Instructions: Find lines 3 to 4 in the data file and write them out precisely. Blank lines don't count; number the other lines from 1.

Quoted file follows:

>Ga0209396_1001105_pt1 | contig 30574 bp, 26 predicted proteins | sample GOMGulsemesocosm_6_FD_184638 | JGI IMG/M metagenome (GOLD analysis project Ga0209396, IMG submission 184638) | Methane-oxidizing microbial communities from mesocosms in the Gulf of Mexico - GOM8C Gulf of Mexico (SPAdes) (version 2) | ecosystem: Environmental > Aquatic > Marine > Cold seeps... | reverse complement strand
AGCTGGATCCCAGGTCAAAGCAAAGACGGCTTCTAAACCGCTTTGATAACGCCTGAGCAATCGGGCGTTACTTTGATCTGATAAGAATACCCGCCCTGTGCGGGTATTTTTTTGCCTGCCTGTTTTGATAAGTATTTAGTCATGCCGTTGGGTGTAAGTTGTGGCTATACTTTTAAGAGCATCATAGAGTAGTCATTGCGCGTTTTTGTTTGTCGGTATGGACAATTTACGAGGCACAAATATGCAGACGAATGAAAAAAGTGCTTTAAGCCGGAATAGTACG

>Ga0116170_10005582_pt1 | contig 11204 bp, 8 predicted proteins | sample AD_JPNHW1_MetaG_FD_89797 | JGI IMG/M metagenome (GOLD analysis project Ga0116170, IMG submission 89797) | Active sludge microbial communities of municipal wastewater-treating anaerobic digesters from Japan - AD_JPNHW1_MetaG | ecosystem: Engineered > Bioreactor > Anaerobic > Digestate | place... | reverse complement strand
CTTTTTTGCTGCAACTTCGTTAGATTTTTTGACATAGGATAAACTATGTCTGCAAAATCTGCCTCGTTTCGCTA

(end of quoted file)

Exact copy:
>Ga0116170_10005582_pt1 | contig 11204 bp, 8 predicted proteins | sample AD_JPNHW1_MetaG_FD_89797 | JGI IMG/M metagenome (GOLD analysis project Ga0116170, IMG submission 89797) | Active sludge microbial communities of municipal wastewater-treating anaerobic digesters from Japan - AD_JPNHW1_MetaG | ecosystem: Engineered > Bioreactor > Anaerobic > Digestate | place... | reverse complement strand
CTTTTTTGCTGCAACTTCGTTAGATTTTTTGACATAGGATAAACTATGTCTGCAAAATCTGCCTCGTTTCGCTA